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Ching-Shu Hung and Chung-Hsiung Sui

Abstract

The evolution processes for propagating Madden–Julian oscillations with strong magnitude over the Indian Ocean (IO) and Maritime Continent (MC) are investigated through a diagnosis of ECMWF reanalysis data for November–April 1982–2011. A scale-separated lower-tropospheric (1000–700 hPa) moisture budget is analyzed for four stages of composite life cycle: suppressed, cloud developing, convective, and decaying. Overall, the budgets in the IO and MC are dominated by wave-induced boundary layer convergence in the anomalous easterlies (WC) and advection. Starting from the suppressed stage in the central IO, moistening by WC and advection by easterly anomalies contributes to an initiation of the MJO convection in the western IO while surface evaporation and/or shallow convection moistens the central IO. In the following cloud developing and convective stage in the central IO, moistening by WC and advection by the downstream Kelvin–Rossby wave east of central IO lead to eastward propagation of deep convection. In the MC, the suppressed stage coincides with the convective stage in the central IO that promotes anomalous easterlies, subsidence, and enhanced rain rate over islands. Unlike WC and advective moistening in the IO that both occur in the equatorial zone, advective moistening in MC tends to be negative (positive) on windward (leeward) side of the major islands in the equatorial zone and more organized over the Arafura Sea, conducive to a southward detour of the eastward-propagating MJO.

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Wei-Ting Chen, Shih-Pei Hsu, Yuan-Huai Tsai, and Chung-Hsiung Sui

ABSTRACT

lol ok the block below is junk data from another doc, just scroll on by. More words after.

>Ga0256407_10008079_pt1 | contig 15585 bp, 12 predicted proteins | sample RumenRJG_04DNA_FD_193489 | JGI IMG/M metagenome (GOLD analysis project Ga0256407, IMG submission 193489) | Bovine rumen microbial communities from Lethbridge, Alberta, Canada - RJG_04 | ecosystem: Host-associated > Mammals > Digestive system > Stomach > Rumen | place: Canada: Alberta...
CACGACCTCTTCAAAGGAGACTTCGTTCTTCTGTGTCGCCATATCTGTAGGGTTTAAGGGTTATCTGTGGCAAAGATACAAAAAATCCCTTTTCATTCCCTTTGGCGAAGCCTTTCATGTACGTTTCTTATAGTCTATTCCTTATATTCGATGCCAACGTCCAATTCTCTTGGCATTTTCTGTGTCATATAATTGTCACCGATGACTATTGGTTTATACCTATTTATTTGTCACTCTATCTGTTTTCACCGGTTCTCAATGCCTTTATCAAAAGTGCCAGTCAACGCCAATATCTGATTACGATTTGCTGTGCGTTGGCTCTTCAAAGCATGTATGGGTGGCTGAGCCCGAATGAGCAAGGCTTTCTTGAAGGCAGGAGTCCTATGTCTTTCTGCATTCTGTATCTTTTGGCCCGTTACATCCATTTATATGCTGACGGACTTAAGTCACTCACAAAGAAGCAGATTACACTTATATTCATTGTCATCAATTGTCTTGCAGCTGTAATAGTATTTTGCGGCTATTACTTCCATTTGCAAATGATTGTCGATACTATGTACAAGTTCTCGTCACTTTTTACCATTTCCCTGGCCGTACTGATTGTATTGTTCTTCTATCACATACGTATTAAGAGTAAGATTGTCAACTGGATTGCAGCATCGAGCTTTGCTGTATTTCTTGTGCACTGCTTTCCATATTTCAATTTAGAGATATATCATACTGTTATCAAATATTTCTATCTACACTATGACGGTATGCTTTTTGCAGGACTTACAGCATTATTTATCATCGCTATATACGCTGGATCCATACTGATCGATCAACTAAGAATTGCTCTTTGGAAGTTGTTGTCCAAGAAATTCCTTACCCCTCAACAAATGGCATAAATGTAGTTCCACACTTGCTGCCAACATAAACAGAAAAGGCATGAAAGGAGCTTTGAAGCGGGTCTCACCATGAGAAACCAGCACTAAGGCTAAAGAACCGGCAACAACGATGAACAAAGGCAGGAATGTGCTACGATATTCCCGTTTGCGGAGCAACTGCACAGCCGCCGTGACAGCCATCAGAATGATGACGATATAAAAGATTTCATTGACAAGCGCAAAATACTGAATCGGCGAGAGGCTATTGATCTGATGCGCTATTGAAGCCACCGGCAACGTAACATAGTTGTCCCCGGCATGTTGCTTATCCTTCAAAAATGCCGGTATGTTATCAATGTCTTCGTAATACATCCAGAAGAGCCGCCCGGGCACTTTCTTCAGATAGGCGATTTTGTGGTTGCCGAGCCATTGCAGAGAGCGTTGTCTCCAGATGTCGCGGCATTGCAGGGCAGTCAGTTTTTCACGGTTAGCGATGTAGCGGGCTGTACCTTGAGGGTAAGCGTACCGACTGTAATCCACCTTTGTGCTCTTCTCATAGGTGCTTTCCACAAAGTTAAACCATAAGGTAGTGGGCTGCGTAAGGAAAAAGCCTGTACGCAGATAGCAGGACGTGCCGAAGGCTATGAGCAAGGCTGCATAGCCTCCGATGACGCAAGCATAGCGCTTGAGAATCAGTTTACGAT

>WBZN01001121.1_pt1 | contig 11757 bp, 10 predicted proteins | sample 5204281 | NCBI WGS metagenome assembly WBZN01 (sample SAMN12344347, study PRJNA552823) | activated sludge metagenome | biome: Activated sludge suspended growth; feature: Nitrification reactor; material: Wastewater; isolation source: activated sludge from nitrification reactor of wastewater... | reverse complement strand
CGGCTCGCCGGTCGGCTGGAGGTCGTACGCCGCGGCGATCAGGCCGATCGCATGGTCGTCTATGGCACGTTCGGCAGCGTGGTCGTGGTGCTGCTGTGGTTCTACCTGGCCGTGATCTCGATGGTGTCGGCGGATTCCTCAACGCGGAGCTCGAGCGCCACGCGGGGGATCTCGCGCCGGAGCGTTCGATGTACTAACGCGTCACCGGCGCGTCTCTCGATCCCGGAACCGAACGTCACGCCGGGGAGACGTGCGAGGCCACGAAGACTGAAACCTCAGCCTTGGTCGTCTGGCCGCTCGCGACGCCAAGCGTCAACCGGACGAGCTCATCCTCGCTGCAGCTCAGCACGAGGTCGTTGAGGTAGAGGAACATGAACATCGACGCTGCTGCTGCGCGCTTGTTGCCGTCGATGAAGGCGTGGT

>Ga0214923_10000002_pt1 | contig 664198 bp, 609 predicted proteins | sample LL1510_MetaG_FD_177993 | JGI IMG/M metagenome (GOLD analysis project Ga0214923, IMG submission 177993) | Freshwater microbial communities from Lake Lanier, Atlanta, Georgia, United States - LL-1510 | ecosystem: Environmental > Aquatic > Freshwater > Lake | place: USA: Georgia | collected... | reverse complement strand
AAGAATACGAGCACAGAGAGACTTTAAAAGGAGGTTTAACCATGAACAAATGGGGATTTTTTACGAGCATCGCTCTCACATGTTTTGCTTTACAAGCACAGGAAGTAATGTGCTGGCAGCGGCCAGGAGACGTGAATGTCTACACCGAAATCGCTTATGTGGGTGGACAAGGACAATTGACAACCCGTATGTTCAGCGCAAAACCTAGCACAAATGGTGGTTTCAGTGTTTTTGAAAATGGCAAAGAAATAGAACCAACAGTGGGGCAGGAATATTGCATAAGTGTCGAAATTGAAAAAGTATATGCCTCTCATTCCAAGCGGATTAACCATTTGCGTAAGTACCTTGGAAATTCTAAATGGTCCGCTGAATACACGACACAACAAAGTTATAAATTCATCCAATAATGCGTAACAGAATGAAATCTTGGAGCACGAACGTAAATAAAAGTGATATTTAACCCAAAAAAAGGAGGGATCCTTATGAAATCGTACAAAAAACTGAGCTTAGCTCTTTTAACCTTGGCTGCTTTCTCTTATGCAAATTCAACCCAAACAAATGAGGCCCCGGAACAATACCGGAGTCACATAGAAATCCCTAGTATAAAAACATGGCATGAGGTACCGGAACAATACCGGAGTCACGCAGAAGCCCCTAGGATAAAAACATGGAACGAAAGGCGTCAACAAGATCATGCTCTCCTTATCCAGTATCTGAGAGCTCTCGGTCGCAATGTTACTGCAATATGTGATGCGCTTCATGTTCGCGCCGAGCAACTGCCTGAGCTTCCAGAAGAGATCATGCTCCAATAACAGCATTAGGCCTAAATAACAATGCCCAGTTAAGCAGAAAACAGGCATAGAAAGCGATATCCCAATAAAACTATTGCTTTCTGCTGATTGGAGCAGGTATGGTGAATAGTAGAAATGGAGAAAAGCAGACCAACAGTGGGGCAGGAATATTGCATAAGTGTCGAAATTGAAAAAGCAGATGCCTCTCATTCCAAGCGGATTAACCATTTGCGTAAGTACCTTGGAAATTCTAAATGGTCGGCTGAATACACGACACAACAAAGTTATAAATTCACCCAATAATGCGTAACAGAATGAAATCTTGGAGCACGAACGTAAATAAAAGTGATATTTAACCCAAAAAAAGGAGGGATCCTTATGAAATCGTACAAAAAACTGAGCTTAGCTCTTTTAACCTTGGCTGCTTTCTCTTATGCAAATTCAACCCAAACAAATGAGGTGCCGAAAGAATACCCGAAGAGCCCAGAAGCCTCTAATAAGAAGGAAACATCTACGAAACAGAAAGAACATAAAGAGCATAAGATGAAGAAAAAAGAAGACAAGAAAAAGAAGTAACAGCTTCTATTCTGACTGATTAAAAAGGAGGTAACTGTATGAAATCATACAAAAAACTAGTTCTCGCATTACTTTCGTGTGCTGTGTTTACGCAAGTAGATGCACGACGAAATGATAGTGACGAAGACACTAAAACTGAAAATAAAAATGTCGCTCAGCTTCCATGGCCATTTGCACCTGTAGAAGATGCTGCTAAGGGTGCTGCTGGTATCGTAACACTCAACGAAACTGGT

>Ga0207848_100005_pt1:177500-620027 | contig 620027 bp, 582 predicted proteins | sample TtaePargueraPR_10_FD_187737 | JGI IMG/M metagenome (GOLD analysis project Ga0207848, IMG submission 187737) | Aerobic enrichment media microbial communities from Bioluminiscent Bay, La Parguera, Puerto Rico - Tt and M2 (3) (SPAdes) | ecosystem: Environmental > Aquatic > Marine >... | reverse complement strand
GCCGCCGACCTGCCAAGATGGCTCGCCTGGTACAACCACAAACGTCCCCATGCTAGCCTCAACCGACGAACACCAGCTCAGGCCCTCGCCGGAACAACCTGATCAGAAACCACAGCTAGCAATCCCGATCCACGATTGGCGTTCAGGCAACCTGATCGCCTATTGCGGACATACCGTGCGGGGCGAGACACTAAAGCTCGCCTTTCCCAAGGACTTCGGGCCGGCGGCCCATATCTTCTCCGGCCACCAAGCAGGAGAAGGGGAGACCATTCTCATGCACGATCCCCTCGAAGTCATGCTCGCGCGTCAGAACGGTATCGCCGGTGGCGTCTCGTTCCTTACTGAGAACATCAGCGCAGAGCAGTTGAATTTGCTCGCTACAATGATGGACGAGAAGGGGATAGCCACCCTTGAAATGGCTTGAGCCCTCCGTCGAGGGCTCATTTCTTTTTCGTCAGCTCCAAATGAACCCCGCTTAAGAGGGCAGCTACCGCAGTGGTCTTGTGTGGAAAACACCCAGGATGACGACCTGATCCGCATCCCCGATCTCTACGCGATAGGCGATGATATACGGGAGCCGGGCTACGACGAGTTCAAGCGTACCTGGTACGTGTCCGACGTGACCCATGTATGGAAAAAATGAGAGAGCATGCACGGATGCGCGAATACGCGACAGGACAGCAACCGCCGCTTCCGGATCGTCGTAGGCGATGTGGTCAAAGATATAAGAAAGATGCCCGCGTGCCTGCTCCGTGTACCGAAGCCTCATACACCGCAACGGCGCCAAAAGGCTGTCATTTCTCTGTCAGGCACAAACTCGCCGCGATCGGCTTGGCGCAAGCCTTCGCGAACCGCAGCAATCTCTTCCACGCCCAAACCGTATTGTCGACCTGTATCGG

We studied the scale interactions of the convectively coupled Kelvin waves (KWs) over the South China Sea (SCS) and Maritime Continent (MC) during December 2016. Three KWs were observed near the equator in this month while the Madden–Julian oscillation (MJO) was inactive. The impacts of these KWs on the rainfall variability of various time scales are diagnosed, including synoptic disturbances, diurnal cycle (DC), and the onset of the Australian monsoon. Four interaction events between the KWs and the westward-propagating waves over the off-equatorial regions were examined; two events led to KW enhancements and the other two contributed to the formation of a tropical depression/tropical cyclone. Over the KW convectively active region of the MC, the DC of precipitation was enhanced in major islands and neighboring oceans. Over the land, the DC hot spots were modulated depending on the background winds and the terrain effects. Over the ocean, the “coastal regime” of the DC appeared at specific coastal areas. Last, the Australian summer monsoon onset occurred with the passage of a KW, which provided favorable conditions of low-level westerlies and initial convection over southern MC and the Arafura Sea. This effect may be helped by the warm sea surface temperature anomalies associated with the La Niña condition of this month. The current results showcase that KWs and their associated scale interactions can provide useful references for weather monitoring and forecast of this region when the MJO is absent.

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